There is no need to add to the chorus of praise for Nelson Mandela. He deserves it all. I wonder, though, if some of the fervent singing is due not to who Mandela was, but to a sudden fear that the breed of politicians who rise to the rank of great statesmen has passed with him.
Mandela by his own insistence was not a saint. None of us are, of course, but his acknowledgment seemed a deliberate attempt to discourage a personality cult. While that puts him all the closer to sainthood, I’ll honor his self-assessment and merely accuse him of humility and wisdom.
Sadly, however, he undermined his claimed unsaintliness by refusing to serve more than one term as president. Perhaps he was just old enough to know better at that point, but even that would amount to uncommon wisdom. Not uncommon for an average person, but tragically uncommon for a politician.
It is that distinction, between common people and politicians, that grabs hold of me when I think of Mandela and his legacy. Continue reading
It’s Memorial Day again, and as good a time as any to reflect on the lives of so many people who died or were seriously disabled, mentally and physically, trying to make the world a better place. And each has my great respect and thanks for acting so selflessly.
At the same time, I’d like to tell anyone ready to follow in those footsteps: Please, don’t do it. At least not unless you are personally sure that it is absolutely necessary: that it will indeed make the world a better place and there is no other way. Otherwise, I, for one, would rather have you with us, working to make the world a better place in so many smaller but perhaps more effective ways, day by day by day.
A friend recently wrote a moving post after the dedication of a memorial to local residents killed in service. Continue reading
The concept of justice outlined in the last two posts grew out of the preceding discussion on the self. It deals with life as a whole, but does it apply on the scale of life as we live it day-to-day? Does it have anything to say, for instance, about the Trayvon Martin case, which is attracting so much attention?
I say “case” in particular, because whatever it is all about, it is not about justice for Trayvon. It is sadly too late for that, as it was all along. Continue reading
I was just reading about the film Green, described as a “visual essay” on the plight of orangutans, a very human-like species that is going extinct rapidly. I’d like to watch it, but I’m a mess already just reading about it. So many emotions… but we have to be careful of emotions.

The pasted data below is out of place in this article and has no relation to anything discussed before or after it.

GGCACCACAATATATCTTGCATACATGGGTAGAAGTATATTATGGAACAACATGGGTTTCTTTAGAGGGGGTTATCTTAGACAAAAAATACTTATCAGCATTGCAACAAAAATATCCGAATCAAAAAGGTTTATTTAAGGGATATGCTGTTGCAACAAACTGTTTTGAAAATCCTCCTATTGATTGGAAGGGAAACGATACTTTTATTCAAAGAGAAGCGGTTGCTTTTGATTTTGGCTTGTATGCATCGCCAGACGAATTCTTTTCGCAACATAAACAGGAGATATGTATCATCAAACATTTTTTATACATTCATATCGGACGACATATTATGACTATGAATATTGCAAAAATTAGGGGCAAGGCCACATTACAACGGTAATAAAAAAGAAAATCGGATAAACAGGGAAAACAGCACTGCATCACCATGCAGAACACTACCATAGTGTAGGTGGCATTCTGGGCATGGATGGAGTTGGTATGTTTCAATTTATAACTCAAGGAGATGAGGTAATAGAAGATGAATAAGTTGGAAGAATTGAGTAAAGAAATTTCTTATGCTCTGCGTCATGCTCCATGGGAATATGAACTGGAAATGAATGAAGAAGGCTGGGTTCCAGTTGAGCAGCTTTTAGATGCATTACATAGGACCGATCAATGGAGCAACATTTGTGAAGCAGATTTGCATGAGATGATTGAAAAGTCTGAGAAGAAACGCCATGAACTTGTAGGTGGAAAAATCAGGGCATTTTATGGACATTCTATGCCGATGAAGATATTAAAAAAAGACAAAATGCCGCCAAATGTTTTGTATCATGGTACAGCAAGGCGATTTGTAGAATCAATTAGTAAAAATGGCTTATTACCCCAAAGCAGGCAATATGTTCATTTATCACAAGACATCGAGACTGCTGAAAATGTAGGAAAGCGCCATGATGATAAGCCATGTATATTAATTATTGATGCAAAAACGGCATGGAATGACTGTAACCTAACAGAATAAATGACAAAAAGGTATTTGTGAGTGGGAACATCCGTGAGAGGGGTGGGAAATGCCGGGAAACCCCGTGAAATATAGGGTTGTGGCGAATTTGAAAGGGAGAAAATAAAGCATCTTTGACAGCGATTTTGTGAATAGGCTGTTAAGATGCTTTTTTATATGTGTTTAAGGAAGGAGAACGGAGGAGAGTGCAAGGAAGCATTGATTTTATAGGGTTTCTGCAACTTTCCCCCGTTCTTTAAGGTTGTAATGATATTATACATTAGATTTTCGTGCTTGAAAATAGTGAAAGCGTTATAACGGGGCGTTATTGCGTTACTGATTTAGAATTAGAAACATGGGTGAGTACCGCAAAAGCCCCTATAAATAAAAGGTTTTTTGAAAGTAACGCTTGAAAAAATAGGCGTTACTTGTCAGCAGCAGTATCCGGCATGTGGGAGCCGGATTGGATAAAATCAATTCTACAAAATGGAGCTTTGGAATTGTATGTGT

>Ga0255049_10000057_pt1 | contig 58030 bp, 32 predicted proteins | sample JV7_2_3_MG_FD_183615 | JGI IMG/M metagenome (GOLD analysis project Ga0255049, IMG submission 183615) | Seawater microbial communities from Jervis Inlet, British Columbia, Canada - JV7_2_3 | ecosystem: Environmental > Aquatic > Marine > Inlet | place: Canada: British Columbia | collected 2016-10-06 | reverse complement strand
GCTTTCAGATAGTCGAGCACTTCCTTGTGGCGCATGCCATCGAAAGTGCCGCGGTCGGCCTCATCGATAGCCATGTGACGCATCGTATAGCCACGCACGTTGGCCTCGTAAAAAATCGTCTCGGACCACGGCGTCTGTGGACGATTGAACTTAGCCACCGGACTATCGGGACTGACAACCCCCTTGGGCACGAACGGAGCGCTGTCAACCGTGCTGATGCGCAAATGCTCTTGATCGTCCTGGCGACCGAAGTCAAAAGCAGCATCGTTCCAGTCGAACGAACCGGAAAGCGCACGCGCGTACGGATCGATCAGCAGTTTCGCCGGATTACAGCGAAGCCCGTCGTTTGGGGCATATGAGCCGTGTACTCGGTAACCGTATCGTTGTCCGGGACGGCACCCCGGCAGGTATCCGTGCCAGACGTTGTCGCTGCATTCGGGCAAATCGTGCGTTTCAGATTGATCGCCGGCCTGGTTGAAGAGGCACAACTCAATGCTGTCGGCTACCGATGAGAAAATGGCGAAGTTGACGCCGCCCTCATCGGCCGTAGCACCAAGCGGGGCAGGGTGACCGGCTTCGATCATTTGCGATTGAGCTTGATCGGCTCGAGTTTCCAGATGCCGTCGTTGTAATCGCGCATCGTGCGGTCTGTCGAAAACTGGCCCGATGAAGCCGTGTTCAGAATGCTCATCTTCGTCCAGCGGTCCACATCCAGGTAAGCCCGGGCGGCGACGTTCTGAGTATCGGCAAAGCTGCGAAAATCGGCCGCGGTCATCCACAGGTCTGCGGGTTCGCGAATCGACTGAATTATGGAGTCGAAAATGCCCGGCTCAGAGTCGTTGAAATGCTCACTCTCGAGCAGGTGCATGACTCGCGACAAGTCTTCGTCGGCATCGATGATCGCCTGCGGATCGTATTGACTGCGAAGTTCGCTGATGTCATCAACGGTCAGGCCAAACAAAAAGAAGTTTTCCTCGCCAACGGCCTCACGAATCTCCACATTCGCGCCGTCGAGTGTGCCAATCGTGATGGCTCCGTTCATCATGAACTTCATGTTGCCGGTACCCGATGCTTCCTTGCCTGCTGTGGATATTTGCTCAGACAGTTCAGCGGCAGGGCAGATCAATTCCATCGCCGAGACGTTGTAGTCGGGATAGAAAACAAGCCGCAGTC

I’m sure the film will have me blubbering at human cruelty. And while human cruelty is a terribly well-documented phenomenon, I think the vast majority of it is not intended as cruelty per se but the sad result of our fractured relationships with each other and the world. Continue reading
So let’s look beyond the crisis of the moment, and beyond US military involvement in one part of the world over the last 10 or so years. Let’s go back to the end of World War II, when the US emerged as the most powerful nation on earth. The Soviet Union stood a somewhat distant second, shackled to the restive Eastern Bloc with its leadership resented or hated even within its own borders.
The US did something smart. Instead of imposing harsh measures on Germany and Japan, as had been done to Germany at the end of World War I, it pursued economic engagement and recovery. Its two main foes became two main trading partners. Continue reading
So now it’s Iran, and maybe Syria? After Iraq and Afghanistan, and Libya. And can we throw a bit of Pakistan in there? We’re only talking wars here, or at least armed intervention. And only in the last 10 years or so (long after the Shah came and went). Can you really blame Muslims who see a US agenda to attack or control them? Of course, it might just be about controlling all that oil. Except that the US has all but turned a blind eye to the rights of Palestinians in “greater Israel” while squawking about the rights record of anyone it does not claim as an ally. And let’s just not mention who the primary targets of waterboarding and the whole Guantanamo/extra-territorial detention apparatus are. Continue reading